Monday, May 20, 2024

Board Game Top 100 (2024) Part 24 (50-49)

This week we enter the bottom half of the list as I share my numbers 50-41 of my Top 100 board games of all time.  

#50 The White Castle

The White Castle is one of those games that I've only played a few times, and so it should probably be even lower on this list. I don't remember its mechanisms well enough to talk about game play in much detail, but I really remember enjoying the game. It gave such good vibes the few times that I played it, that it had to be this high on my list.

In The White Castle players are drafting dice from these bridges to perform actions. Actions grant points in different areas and the player with the most points after nine turns wins the game. Thematically, players are competing to gain the favor of the Emperor? (I think?) But, it really just about getting the points.

One area lets you train warriors, another improves farmlands, and another allows you to work your way up inside the White Castle itself. The farther you go, the higher your social status and therefore the more notice you draw from the Emperor. I don't remember everything exactly, but I really like the game, and I need to play it some more.

The coolest part of the puzzle is the dice drafting. Dice are rolled and placed onto these bridges. The highest dice are placed on one side of a bridge and the lowest on the other. Higher dice grant stronger actions on the board, and this is one part of the puzzle. Lower dice mean weaker actions, but they grant a bonus action related to the bridge where they were drafted and this bonus action is good enough to create some tough choices.

In fact, The White Castle seems to be all about leveraging different bonus actions to make the most of your turns. This kind of puzzly tension is always fun, and The White Castle has this in abundance. I need to get this one back to the table. I remember really liking it, even though I will have to learn to play it all over again when we get it back to the table. I think the White Castle will climb higher in my list when I play it more, for now it is my 50th favorite game of all time.


#49 Sagrada

Sagrada is a numbers and colors puzzle game. Players take turns drafting dice and then placing those dice into a grid. The grid is one of several individual player boards. These boards range in difficulty based on predefined patterns on each board. Player boards will require you to place dice of a particular color in a specific place, while simultaneously requiring a specific number in a different place. The more complex boards have a greater number of requirements, limiting your choices and creating a greater challenge.

At the start of the game you choose which board to play on. You can choose a complex board or a simple one. During the game, players have the ability to cash in these clear glass beads to perform a special action. The special actions let you "cheat" placing dice somewhere that you normally couldn't or moving a die that you have already placed. The number of these glass beads that you have to spend is determined by the player board that you chose. If you chose a simple board then you may only get one or two beads. A more complex board might give you three or four.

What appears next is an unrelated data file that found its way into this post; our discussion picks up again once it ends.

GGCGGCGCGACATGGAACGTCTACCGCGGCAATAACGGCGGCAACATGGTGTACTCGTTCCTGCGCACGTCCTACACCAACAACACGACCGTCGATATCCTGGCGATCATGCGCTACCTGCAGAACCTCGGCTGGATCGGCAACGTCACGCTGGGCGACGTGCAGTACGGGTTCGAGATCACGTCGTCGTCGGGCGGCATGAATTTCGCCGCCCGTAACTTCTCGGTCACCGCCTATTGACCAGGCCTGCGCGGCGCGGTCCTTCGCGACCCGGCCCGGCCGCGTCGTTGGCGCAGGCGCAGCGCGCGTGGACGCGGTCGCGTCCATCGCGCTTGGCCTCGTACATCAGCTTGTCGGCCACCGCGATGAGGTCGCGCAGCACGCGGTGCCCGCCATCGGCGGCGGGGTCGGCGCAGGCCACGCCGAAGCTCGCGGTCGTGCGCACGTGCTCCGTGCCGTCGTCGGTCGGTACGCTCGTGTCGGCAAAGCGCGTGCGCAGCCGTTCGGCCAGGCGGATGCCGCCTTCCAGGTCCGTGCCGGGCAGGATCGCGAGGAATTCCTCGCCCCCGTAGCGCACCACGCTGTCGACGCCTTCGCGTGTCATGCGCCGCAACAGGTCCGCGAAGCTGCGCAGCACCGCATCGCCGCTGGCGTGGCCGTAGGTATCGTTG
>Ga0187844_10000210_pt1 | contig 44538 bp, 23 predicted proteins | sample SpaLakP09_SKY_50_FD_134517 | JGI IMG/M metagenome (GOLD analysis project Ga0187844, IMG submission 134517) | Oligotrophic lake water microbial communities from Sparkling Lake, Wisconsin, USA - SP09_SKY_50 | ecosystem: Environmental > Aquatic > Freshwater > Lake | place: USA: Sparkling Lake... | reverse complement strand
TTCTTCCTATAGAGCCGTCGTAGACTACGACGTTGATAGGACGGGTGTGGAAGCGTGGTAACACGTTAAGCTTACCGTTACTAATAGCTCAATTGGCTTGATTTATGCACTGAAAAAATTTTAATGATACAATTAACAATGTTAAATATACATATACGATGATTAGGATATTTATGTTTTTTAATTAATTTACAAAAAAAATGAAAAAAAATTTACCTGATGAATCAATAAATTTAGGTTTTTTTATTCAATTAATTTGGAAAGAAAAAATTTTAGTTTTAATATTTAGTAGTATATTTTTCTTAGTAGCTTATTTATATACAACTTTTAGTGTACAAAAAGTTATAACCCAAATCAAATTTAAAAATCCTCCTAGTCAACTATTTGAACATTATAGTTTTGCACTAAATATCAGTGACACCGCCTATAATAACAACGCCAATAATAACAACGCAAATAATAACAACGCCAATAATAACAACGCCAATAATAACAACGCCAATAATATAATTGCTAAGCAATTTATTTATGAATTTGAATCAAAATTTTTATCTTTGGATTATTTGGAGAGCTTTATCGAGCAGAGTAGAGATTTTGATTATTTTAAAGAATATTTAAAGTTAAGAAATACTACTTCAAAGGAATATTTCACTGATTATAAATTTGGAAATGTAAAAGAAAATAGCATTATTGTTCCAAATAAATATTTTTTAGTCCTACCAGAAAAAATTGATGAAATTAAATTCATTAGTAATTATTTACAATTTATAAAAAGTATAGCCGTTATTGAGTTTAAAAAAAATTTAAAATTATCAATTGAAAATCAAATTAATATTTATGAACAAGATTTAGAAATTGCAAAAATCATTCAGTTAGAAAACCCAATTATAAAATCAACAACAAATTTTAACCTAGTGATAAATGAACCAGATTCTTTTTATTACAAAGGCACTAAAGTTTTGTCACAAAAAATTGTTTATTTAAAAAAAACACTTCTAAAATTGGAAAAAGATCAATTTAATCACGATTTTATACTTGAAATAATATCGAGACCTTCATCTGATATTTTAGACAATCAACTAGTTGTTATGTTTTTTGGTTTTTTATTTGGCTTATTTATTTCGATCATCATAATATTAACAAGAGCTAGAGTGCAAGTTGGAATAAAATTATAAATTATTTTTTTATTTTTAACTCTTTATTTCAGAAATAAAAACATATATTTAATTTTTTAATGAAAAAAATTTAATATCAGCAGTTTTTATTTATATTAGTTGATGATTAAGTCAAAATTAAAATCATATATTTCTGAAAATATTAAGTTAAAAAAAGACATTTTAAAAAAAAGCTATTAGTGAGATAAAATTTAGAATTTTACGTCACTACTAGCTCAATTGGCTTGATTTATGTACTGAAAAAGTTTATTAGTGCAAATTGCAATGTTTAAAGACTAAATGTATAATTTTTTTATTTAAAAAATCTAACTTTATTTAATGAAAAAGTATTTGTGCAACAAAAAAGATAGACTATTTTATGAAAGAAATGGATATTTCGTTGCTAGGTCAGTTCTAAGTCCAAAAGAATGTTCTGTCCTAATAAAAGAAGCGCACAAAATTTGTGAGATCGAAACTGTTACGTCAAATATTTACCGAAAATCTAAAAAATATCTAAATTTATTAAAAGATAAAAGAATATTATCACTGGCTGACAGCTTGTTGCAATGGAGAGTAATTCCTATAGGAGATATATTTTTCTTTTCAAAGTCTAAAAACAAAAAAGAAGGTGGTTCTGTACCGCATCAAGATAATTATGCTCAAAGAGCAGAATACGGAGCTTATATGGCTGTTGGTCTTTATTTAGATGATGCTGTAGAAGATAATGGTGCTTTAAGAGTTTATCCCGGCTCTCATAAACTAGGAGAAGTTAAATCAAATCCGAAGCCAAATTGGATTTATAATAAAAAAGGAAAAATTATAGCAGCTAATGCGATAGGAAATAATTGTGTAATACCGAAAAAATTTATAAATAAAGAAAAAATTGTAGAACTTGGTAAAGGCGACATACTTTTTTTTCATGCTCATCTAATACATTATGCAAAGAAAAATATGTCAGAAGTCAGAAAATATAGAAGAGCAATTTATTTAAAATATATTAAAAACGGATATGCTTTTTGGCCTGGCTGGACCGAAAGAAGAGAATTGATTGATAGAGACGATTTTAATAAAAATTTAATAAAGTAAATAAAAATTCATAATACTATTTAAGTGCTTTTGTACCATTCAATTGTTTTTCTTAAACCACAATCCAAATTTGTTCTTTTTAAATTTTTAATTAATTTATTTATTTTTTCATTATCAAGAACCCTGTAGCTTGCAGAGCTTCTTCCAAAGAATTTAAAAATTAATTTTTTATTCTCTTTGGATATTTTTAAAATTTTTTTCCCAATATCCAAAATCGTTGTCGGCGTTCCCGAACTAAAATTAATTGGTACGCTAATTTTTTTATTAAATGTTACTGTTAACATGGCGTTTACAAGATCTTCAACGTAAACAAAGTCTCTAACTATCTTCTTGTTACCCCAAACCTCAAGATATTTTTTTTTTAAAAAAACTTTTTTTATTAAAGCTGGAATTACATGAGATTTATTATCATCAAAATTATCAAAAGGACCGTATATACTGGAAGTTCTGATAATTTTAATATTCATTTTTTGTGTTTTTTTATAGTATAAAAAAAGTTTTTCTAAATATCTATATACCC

Your player board is only one piece of the puzzle. There are also global objectives that give all players points. These are things like: score for each row that has no repeated colors in it, or no repeated numbers. Things like that. Players do their best to achieve the global objectives to score points while dealing with the challenge of the obstacles present on their personal player boards. It's a very abstract game, but it actually has a theme that's really fun.

In Sagrada players are supposed to be creating stained glass windows. To this end, all the dice are brightly colored and transparent. When you place dice you can't put the same colors or the same numbers next to each other. This is the basic rule above and beyond all those other restrictions that were mentioned. It might seem like a lot, but it's really pretty intuitive. It's a game that is easy to teach and learn, but quite challenging in execution.

Also, the dice drafting method is interesting. It's something that I believe is called a snake draft. The first person drafts a die of their choice, then the next. The last person to draft a die chooses not one, but two dice, then the drafting order is reversed so that the first person who drafted the first die, is the last person to draft the second. This works really well, even at two players. In fact Julie and I love playing Sagrada at two players. It's quick, puzzly, interesting, challenging, and beautiful. All of these factors combine to make Sagrada is my 49th favorite game of all time.


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